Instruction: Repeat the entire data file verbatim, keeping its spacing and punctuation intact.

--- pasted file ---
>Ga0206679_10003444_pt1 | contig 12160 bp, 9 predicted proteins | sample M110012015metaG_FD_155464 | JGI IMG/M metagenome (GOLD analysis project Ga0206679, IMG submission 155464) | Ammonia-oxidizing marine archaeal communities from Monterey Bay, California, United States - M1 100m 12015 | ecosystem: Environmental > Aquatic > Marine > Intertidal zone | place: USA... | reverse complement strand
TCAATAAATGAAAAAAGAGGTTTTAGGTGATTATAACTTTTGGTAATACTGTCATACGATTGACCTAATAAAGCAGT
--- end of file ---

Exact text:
>Ga0206679_10003444_pt1 | contig 12160 bp, 9 predicted proteins | sample M110012015metaG_FD_155464 | JGI IMG/M metagenome (GOLD analysis project Ga0206679, IMG submission 155464) | Ammonia-oxidizing marine archaeal communities from Monterey Bay, California, United States - M1 100m 12015 | ecosystem: Environmental > Aquatic > Marine > Intertidal zone | place: USA... | reverse complement strand
TCAATAAATGAAAAAAGAGGTTTTAGGTGATTATAACTTTTGGTAATACTGTCATACGATTGACCTAATAAAGCAGT